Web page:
“Any type of detention has devastating effects on the health and wellbeing of people, particularly children who can experience hypervigilance, sleep issues and low self-esteem,” said Dr. Satsuki Ina, Co-chair of Tsuru for Solidarity. “The normalization of influx sites represents an unacceptable expansion of detention with potential unforeseen dire consequences in the future, including the serious long-term medical and psychological issues for children.”

"No child or family should be deprived of their liberty for any period of time," said Gustavo Torres, Executive Director of CASA.  "Instead of investing resources in expanding our detention infrastructure, we should be investing in these children and families, placing them with appropriate sponsors and giving them access to the support services they need."

“Children have been coming to the southern border for years and federal officials have continually repeated the same mistakes by not seeing this as a child welfare issue,”  said ILRC Staff Attorney Rachel Prandini. “U.S. Customs and Border Protection (CBP) officials cannot be allowed to hold children in cages. Advocates with expertise in child welfare are much better suited to support unaccompanied children when they arrive at the border.”  

The letter also details the impact of Title 42, a policy implemented in March of last year as a response to the COVID-19 pandemic, despite public health experts underscoring the policy has no basis in public health. When originally implemented under the Trump administration, Title 42 resulted in anyone arriving at the border, including unaccompanied children, being immediately “expelled” or deported without any chance to seek asylum or any other form of relief. Now under Biden, Title 42 has remained in effect for adults and families arriving together, but not for unaccompanied children arriving at the border.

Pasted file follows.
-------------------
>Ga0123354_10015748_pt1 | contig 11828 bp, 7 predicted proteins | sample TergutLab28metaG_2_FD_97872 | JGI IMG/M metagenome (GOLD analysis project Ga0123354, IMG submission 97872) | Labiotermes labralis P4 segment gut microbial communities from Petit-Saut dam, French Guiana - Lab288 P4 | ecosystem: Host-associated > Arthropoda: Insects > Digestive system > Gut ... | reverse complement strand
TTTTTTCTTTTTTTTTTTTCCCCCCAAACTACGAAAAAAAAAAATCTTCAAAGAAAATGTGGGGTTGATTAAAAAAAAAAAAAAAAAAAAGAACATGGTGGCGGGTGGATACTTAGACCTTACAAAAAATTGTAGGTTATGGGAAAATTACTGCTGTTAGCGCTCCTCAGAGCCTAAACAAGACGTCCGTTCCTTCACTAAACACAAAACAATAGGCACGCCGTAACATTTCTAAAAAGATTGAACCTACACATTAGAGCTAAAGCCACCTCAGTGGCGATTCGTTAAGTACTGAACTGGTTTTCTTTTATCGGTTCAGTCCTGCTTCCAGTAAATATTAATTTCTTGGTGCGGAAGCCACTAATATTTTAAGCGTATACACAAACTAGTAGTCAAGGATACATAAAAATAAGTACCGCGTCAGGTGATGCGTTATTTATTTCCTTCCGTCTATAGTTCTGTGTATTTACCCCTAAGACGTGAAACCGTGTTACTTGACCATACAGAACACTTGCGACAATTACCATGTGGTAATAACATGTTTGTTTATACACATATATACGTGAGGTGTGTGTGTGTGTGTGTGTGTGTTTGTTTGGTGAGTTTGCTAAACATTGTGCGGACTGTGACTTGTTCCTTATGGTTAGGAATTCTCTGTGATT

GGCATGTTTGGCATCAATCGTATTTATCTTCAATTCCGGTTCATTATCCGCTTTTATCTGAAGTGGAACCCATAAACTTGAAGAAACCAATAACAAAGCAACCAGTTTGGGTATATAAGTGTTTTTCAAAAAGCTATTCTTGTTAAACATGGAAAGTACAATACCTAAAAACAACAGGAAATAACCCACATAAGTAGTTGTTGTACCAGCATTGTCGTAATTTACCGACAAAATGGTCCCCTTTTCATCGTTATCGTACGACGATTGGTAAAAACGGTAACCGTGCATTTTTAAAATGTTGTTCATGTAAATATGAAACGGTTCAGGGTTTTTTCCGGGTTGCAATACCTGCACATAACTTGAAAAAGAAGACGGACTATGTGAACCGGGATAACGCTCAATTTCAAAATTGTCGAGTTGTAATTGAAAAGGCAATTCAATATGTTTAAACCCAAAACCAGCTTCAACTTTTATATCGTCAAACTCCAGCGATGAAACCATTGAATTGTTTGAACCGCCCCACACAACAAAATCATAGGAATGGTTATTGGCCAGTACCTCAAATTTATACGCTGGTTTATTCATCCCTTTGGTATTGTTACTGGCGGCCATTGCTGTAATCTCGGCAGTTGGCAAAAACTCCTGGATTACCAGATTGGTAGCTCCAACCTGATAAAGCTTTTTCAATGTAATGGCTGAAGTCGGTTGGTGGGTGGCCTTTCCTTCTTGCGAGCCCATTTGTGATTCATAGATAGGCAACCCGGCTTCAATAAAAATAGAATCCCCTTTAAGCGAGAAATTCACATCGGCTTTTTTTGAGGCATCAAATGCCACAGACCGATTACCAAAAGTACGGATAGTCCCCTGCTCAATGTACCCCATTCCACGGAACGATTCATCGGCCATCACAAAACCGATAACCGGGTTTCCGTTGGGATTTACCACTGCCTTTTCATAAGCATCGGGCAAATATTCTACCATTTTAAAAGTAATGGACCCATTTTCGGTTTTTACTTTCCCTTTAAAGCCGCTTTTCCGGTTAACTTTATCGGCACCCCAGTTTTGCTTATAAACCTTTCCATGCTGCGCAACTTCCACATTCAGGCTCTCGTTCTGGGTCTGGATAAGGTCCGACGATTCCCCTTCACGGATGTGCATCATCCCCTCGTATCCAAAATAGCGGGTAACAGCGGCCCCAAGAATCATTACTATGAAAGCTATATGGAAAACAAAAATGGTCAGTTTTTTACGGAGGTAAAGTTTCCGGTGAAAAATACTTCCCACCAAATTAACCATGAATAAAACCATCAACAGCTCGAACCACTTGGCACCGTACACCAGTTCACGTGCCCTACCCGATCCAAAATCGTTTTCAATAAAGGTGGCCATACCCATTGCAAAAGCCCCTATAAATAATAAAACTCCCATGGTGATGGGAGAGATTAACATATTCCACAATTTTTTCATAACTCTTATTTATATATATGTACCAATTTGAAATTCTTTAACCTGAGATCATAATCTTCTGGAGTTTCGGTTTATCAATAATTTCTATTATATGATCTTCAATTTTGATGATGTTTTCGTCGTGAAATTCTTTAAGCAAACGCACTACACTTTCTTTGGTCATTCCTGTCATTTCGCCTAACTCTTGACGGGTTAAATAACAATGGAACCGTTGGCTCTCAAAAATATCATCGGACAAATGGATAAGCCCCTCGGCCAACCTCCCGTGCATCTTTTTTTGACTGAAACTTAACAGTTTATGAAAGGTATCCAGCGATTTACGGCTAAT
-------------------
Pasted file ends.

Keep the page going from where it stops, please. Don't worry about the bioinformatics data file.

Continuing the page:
“Title 42 creates an impossible decision for families seeking safety in the United States. Parents and guardians should never be put in the position to face this false dilemma from the U.S. government, families should be permitted to exercise their legal right to apply for asylum together,” said Kristin Kumpf, Director of Human Migration and Mobility at American Friends Service Committee. “To address these underlying factors, we call on Secretaries Becerra and Mayorkas to end Title 42, end the criminalization of migration, end all metering policies that turn people away at the border and end all fast-track removal policies.” 

Influx facilities differ from "emergency intake facilities," which are currently being used to minimize the amount of time children spend in the custody of Customs and Border Protection. According to the administration, these emergency intake facilities are intended to be short term.

Read the letter here.


Detention Watch Network (DWN) is a national coalition building power through collective advocacy, grassroots organizing, and strategic communications to abolish immigration detention in the United States. Founded in 1997 by immigrant rights groups, DWN brings together advocates to unify strategy and build partnerships on a local and national level. Visit detentionwatchnetwork.org. Follow on Twitter @DetentionWatch.